Cold soaked my clothes. Charred pearls of ice water slid down green boughs and onto my nose.
The thought lingered in my mind, bright sparks of memory that faded into the terror of a timber coffin. With a frantic kick I pushed and tore at the limbs covering me until I managed to squeeze out and lay panting in muddy rivulets beside the remnants of a trunk. The wind roared, smashing through the standing trees as if in the wake of a giant. Pain pulsed through my right ankle and wrist with every breath.
Then the rain lessened its assault on my face as a shadow blocked my view of fast-moving clouds.
A voice. Person. Male.
My thoughts were slow, disjointed, but not to the point where I didn't recognize the blue eyes and blond hair of my ex boyfriend.
With a shaking hand I swatted him across the stomach. Or his shoulder. Or something. Let's be honest, I had no idea what I was aiming for or what I'd hit, but the guy grunted and stepped back. "Letting go only works if you do, too, Jack," I hissed. "Shove off."
"Hey," he repeated from not nearly as far away as I'd have liked. He held his hands up, careful not to touch. "I think you're in a spot of trouble."
"Gee, thanks, Sherlock." I sat up. The moment my back straightened a sharp pain rocketed through my body and I vomited. The world spun and the man became men, but as it cleared and the doubles merged back into one face with one pair of sticky shoes, my stomach began to churn again. This time, with embarrassment.
I squinted up at the unfocused face, trying to get my eyes to work through more details. Strong cheekbones. Short blonde hair that might've had some curls or waves but lay mostly flattened by the downpour. Eyes gently sloped in the corners that made his face seem at ease and smiling despite a concerned frown.
"You're not Jack."
"Sounds like that's a good thing." He wiggled a foot in the torrent of debris.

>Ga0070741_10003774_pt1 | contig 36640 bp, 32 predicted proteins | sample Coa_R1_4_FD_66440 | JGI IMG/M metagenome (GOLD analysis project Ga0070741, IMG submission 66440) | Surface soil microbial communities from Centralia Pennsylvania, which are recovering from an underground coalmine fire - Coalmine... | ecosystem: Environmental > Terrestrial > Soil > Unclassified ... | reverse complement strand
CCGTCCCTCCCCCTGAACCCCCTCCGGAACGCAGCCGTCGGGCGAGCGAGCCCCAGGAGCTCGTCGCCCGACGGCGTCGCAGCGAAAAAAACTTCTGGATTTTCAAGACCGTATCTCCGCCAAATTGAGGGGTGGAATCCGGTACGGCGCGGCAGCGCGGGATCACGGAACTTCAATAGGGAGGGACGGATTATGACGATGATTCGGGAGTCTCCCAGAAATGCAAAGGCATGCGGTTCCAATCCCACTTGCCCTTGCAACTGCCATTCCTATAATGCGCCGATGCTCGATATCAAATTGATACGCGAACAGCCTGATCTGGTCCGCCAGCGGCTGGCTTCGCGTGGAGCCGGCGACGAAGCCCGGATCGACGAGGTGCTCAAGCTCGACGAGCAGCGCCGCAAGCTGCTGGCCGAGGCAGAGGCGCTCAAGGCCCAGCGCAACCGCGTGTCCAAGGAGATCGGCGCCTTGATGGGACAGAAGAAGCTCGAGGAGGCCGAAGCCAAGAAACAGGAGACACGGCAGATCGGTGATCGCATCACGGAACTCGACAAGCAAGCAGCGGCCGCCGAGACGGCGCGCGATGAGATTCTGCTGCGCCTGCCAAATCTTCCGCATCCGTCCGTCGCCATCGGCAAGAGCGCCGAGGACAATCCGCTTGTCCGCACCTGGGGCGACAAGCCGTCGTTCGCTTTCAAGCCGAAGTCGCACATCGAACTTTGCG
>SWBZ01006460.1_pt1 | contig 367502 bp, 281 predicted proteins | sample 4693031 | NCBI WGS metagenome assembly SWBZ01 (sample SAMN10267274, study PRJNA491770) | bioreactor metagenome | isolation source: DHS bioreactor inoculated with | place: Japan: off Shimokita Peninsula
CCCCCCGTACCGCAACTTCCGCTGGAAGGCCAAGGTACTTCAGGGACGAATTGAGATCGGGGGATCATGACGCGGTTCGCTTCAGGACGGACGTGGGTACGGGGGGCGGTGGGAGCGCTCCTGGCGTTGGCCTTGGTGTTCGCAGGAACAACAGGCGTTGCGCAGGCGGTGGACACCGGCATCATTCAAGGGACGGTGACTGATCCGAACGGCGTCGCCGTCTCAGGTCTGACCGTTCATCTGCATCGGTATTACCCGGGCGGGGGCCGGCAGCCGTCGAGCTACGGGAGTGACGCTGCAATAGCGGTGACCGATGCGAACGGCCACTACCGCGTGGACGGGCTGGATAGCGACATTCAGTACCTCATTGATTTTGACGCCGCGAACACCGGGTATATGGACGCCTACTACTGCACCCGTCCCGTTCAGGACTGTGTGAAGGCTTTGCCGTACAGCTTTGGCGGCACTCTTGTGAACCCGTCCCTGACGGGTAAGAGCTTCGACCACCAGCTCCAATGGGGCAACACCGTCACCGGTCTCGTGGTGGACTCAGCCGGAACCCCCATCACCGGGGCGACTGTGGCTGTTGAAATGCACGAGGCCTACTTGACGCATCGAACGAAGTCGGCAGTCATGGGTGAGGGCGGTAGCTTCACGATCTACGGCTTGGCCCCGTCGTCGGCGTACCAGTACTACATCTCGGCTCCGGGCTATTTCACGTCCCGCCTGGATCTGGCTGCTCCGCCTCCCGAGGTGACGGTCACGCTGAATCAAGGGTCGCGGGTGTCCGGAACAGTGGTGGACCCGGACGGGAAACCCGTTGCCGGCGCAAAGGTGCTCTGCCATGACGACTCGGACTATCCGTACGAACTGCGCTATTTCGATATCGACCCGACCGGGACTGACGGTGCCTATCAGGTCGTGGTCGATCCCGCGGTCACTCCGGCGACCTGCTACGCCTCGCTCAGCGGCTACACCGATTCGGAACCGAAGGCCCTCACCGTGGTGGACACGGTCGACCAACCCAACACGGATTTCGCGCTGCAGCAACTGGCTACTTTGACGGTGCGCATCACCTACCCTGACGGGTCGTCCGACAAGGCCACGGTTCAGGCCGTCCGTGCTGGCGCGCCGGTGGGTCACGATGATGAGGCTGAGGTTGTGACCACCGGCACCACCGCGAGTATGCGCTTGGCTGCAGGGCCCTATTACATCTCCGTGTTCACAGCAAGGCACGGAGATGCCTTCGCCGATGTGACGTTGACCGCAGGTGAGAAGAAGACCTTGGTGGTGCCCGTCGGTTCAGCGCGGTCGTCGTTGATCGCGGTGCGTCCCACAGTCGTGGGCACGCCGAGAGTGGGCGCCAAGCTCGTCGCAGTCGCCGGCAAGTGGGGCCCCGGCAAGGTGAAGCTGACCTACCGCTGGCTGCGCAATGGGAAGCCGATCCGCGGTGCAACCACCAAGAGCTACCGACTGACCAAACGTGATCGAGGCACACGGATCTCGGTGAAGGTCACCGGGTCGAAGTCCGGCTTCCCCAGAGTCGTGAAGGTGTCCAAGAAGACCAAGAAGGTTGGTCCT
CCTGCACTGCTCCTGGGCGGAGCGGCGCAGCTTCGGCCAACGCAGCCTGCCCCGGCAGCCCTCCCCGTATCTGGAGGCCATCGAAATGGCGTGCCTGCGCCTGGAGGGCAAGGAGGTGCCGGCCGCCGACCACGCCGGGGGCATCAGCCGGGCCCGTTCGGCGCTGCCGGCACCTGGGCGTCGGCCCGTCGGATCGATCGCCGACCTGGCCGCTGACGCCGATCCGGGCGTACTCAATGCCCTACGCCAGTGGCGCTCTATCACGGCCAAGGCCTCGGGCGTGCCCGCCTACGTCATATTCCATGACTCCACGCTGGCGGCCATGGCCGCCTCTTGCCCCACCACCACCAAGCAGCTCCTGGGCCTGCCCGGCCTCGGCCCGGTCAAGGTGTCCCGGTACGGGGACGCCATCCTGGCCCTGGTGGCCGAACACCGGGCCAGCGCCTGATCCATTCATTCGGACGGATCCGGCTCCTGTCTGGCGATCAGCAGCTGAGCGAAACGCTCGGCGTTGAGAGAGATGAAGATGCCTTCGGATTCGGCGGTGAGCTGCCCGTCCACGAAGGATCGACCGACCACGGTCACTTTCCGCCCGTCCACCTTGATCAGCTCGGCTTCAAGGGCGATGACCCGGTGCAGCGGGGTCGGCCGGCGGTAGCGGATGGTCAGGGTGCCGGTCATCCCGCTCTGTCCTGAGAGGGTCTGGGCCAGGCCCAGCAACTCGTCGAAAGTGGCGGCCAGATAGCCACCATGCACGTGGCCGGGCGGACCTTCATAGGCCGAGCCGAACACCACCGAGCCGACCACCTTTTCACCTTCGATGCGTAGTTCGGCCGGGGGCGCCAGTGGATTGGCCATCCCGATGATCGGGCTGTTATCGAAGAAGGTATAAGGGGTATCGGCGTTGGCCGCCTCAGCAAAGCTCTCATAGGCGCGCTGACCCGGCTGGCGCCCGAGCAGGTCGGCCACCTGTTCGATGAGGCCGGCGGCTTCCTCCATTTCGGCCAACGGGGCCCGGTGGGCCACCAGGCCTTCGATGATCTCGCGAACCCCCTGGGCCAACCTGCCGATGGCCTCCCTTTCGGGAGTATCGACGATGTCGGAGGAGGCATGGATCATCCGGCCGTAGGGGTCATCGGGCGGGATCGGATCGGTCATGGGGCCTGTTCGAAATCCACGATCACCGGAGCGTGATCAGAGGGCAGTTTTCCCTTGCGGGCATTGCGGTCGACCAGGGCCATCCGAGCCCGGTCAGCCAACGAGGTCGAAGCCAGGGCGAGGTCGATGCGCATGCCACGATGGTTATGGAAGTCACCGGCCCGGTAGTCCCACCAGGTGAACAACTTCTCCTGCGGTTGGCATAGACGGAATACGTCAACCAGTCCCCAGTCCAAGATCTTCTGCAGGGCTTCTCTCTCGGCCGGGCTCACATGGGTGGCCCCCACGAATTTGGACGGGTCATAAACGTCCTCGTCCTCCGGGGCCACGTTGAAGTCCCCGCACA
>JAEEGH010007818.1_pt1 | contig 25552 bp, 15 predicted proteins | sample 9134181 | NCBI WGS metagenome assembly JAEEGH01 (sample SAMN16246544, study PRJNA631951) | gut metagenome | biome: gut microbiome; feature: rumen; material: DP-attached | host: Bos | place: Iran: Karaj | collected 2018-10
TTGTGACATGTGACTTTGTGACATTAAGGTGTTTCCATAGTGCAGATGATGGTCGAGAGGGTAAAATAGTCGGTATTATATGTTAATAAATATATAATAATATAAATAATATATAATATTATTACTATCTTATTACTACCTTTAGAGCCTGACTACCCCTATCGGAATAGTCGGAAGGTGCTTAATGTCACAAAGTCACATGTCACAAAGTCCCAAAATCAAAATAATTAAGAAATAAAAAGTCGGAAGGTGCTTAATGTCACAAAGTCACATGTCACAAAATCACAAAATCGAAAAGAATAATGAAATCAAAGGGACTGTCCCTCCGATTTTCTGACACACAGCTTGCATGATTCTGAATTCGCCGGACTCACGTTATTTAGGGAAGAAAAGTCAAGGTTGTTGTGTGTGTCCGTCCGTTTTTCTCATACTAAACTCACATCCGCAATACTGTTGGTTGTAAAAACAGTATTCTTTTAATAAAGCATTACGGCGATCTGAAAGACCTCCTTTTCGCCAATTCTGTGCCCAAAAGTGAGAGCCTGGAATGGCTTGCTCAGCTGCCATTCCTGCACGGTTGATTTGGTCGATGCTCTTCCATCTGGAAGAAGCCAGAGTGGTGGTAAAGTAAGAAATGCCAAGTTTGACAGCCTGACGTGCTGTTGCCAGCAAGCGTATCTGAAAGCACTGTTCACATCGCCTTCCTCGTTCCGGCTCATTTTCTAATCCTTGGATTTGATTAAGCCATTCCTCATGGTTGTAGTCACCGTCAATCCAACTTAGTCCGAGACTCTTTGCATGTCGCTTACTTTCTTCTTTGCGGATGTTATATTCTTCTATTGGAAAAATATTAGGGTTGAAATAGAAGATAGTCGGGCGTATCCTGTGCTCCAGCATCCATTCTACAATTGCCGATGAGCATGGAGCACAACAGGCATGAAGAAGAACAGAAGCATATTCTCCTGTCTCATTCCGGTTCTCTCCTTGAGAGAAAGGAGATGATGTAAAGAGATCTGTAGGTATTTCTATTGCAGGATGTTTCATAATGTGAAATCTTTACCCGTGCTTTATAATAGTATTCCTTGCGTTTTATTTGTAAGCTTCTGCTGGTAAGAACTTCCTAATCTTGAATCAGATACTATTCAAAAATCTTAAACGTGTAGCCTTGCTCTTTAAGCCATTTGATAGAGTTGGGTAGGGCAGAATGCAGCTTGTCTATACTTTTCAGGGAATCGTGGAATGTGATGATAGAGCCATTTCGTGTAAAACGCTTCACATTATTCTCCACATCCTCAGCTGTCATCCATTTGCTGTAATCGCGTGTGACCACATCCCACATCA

A glance at his shoes had me cringing. "Oh God, I'm so sorry. At least it's raining? Let me just grab a stick or something." Expression a smile sitting somewhere between apologetic and hopeful, I reached for a small branch bough to snap. "Don't worry. It's not blood; it's strawberries." His frown deepened, and I caught myself staring more intently at the gooey mess. "Let's hope."
"It's fine, miss. No harm's been done," he insisted in a faintly southern drawl. Gently he pulled the branch from my hand and did what he could to flick off the mess. "I saw the strike and came to help. My name is-"
My hand shot up to cut him off. "Don't want to know."
"Uh..." His brow wrinkled. He slicked back his hair and tried to wipe the rain from his face. "What? Why?"
I sighed, trying to appear less dazed than I was. "Look, if you're going to help me, just help. I think we're both pretty sure I have a concussion."
He nodded, probably to avoid stressing an injured person by arguing with them, and bent to offer his arm. "Can you walk?"
Rolling my ankle from side to side, I winced. My shoe felt tight. Something was definitely fractured in there, if not worse. "Maybe it just needs to be stretched out," I lied, more to myself than him.
I stood slowly, trying not to reactivate the nausea, and balanced on one foot. Almost instantly he was at my side, not at all tentative as he wrapped an arm around my waist. With my wrist shaking it hurt so bad, I tried to get my hand on his slicked jacket.
YOU ARE READING
After reporting her boyfriend to the police, all Emma wants is to regain her peace of mind, but when a mountain thunderstorm forces her to seek shelter with a handsome man, she finds herself torn between keeping to herself and opening up. She's onl...